Week in Washington is brought to you by Michael Cohen, PhD. Tune in each week to read the latest on healthcare policy and get a glimpse of what’s on the horizon.
Week in Washington
The House Energy and Commerce Committee held hearings on HR3, a bill that would allow Medicare to negotiate the cost of many drugs this week. Several Democrats in key positions are pushing for drug price negotiation to be included in the next major bill. The savings from the drug pricing policy could be leveraged to expand Medicare in various ways if prescription drug negotiations were included in a bill.
- COVID Vaccine Patents – The Biden Administration announced this week it would back initiatives that would temporarily waive patent rights for COVID vaccine, with an eye towards increasing the global supply. The World Trade Organization (WTO) is expected to take up the issue in the coming weeks and make a final determination.
- ACA Payment Notice – The Biden Administration released the rest of the final 2022 ACA Notice of Benefit and Payment Parameters. The regulation includes key information that issuers use to price for 2022. Key changes in the rule included a new maximum out-of-pocket limit, which will be $400 lower than what was initially proposed, and an announcement that HHS will be changing its user fee rate to a higher amount.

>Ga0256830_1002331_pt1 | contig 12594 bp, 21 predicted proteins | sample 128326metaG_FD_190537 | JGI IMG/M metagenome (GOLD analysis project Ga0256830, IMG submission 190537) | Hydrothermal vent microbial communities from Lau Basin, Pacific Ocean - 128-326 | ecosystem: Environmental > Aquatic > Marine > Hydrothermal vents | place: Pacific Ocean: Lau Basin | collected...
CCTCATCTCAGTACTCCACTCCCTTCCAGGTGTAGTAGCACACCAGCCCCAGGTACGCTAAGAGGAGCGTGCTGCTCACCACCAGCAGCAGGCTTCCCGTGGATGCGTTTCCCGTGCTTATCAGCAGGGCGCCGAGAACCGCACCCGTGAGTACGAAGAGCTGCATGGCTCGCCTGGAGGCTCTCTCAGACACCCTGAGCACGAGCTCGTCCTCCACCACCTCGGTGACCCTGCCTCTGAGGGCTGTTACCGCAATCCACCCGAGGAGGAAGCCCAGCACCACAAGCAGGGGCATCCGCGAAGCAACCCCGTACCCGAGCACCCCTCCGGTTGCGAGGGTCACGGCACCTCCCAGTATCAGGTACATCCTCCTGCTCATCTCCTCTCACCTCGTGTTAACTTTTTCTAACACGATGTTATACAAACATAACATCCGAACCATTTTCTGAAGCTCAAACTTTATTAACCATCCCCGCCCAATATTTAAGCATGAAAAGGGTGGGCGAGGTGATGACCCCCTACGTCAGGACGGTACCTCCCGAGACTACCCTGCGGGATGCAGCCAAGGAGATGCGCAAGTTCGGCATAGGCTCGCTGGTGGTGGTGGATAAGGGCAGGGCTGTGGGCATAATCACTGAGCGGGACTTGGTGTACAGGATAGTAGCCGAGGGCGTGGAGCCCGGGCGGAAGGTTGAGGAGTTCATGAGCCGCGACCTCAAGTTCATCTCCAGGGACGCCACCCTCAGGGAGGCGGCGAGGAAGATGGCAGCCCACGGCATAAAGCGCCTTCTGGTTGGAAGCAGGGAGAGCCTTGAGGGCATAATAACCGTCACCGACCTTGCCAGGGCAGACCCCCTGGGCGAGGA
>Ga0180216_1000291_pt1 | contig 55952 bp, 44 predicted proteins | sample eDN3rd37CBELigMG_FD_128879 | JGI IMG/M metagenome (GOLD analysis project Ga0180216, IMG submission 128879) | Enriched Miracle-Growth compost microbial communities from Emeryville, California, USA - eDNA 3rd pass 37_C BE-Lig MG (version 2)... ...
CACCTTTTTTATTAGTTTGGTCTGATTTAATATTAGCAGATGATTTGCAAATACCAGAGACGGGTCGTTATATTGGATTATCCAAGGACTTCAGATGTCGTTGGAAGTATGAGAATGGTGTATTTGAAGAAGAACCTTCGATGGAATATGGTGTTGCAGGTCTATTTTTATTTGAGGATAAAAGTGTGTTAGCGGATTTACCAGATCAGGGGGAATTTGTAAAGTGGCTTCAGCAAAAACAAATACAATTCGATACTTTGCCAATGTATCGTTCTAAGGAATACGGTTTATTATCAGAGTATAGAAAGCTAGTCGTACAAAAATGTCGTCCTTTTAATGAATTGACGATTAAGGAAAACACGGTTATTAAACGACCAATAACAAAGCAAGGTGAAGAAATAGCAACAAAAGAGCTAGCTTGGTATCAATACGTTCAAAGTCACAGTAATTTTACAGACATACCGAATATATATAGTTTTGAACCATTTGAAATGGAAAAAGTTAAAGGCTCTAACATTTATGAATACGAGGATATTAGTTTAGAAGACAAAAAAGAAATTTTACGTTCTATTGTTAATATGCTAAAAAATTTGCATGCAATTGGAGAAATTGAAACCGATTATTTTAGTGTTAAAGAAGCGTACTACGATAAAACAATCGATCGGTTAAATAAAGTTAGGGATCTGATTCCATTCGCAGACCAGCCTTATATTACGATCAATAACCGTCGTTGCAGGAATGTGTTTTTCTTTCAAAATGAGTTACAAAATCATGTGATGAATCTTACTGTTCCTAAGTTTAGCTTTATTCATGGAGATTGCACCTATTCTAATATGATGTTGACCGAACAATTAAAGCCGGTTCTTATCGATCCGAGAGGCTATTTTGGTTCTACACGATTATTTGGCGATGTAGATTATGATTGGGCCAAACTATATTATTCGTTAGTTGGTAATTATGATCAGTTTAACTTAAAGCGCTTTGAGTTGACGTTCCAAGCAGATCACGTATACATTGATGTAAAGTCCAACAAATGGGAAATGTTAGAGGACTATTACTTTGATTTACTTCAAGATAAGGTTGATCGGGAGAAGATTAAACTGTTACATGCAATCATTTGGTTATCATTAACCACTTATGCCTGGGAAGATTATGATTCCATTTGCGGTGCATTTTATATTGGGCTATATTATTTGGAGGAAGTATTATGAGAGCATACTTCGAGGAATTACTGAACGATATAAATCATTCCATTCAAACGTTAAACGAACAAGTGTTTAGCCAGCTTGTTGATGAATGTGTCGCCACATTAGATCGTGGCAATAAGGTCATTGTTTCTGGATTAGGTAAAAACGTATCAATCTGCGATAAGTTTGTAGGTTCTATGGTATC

- SEP Data-The Administration also released new Special Enrollment Period data. Overall, 940,000 Americans signed up through Healthcare.gov between February 15 and April 30. Sign-ups increased in April, which is when the American Rescue Plans’ increased subsidies were first implemented.
- Medicaid Enrollment – As part of the enrollment report CMS released, it noted that over 250,00 Medicaid/CHIP eligibility determinations were made for those that tried to enroll through Healthcare.gov during the same time period. All signs point to Medicaid enrollment to continue growing at a rapid rate.
- KFF released new data on vaccine rates by state and daily rates of first doses. There are increasing regional differences in vaccine rates, with areas in the Northeast having stronger vaccine take-up while areas in the South have smaller vaccine take-up rates.
- The CDC released their projection of COVID rates in the coming months. All of their models point to far lower COVID case numbers this summer than in April.
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